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A person can get a degree in immunology by taking basic math and science courses in high school, followed by applying to accredited universities and completing four years of coursework in biology, microbiology or immunology. At this point, an immunologist can pursue additional degrees, but they have to decide whether they want an academic and research or clinical immunology focus. Those with an academic or research plan can get regular master's or doctoral degrees in immunology, while those who want to do clinical work need a medical degree followed by both a residency and fellowship.
To get a degree in immunology, an individual starts by taking basic courses related to health and the body in high school. Examples of such courses include biology, chemistry, math and physics. These classes provide a foundational understanding of how the body is constructed, what affects it and how to complete necessary calculations and research.
Following the receipt of a high school diploma or graduate equivalency degree (GED), the next step toward a degree in immunology is to research accredited colleges and universities that provide bachelor's degrees. The number of schools that provide bachelor's degrees specific to immunology is limited, so it might be necessary for a student to look at majoring in biology or microbiology with an immunology emphasis. In some schools, immunology is paired with infectious disease study.
Curricula for an undergraduate degree in immunology vary by institution, but they concentrate heavily in math and science courses. In addition to building on subjects such as chemistry and physics, students also complete laboratory studies. They take peripheral coursework such as sociology and psychology to better understand the cause, spread and prevention of disease. The school might require classes such as research methodology and statistics as well. All immunology students must complete the general liberal arts undergraduate course requirements required by their institutions, which usually requires courses such as history and English.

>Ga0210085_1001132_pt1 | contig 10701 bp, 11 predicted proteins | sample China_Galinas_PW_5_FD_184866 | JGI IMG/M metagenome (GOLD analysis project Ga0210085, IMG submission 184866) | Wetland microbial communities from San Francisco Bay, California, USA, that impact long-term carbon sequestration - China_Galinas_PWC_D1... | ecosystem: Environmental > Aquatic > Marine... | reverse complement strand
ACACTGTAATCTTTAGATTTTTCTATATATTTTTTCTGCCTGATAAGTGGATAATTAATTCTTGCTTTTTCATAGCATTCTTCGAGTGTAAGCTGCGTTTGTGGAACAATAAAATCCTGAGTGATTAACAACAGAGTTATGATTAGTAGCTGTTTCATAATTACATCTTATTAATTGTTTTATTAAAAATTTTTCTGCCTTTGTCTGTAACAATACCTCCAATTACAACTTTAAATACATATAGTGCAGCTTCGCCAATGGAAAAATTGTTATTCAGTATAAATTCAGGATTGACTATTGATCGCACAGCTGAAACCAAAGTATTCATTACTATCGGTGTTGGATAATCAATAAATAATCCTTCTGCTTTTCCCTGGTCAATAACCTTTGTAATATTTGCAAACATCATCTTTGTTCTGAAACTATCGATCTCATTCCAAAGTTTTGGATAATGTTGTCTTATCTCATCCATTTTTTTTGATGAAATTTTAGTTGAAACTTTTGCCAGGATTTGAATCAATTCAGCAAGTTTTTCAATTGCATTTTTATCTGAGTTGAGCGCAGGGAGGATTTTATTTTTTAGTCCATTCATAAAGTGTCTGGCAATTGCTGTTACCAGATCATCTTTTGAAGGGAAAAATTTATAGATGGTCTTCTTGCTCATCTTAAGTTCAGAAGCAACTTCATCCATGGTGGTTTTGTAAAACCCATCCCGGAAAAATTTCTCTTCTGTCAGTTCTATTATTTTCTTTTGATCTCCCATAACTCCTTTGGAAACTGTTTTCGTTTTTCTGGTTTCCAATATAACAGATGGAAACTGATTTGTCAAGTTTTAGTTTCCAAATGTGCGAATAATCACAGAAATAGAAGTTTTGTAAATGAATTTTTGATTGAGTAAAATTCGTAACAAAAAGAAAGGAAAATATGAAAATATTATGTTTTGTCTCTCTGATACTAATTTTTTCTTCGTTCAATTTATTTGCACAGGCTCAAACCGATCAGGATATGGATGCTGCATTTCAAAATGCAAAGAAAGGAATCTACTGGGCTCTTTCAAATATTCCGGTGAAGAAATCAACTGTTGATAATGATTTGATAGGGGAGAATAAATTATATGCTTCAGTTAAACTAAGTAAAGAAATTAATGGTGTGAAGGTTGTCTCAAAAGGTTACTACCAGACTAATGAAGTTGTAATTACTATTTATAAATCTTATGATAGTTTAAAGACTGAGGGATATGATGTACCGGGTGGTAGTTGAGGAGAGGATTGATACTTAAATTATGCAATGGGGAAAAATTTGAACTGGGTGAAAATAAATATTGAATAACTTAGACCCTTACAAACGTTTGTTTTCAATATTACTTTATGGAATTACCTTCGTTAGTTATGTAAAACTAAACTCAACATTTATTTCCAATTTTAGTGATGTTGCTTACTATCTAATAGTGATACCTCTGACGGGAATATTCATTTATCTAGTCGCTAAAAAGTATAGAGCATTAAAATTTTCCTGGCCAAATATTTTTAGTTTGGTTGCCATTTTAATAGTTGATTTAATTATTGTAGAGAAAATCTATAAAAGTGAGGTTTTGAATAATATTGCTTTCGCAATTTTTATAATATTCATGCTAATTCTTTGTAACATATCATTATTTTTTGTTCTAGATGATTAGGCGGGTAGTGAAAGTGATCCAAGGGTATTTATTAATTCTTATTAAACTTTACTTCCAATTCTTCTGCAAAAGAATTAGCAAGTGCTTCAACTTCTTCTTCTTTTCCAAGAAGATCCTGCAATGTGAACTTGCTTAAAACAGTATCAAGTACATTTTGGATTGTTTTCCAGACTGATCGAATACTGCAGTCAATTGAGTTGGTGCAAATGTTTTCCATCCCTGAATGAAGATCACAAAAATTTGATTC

Upon completion of an undergraduate degree in biology, microbiology or immunology, a student can pursue an additional graduate degree in immunology at the master's or doctoral levels if desired. To enter a graduate school for immunology, colleges require an entrance examination. In the United States, students take the Graduate Record Examination (GRE) or an equivalent exam designed for foreign students. At the graduate level, course requirements include classes such as antigen effector mechanisms, cytotoxic responses, receptors, antibody formation, histocompatibility, disease markers, immunosuppression, immunotherapy and microbial pathogenesis. These degrees qualify a person for teaching or research positions, as well as independent projects.
To be qualified for clinical immunology work, a person must obtain a medical degree. This means taking the Medical College Admissions Test (MCAT) or similar entrance examination. The advanced nature of medicine study and the limited number of medical colleges makes positions in these schools competitive. Medical school lasts at least four years. An immunologist must apply for a license following the receipt of his medical degree. In the United States, candidates do this through their state's medical licensing board by registering for, taking and passing the United States Medical Licensing Examination (USMLE).
Even though an immunologist can work as a doctor upon receiving his medical degree and license, he needs additional training to focus on clinical immunology. Immunologists who want a clinical focus thus complete a three-year residency in internal medicine or pediatrics with a focus on immunology. A fellowship in immunology follows and lasts two years.
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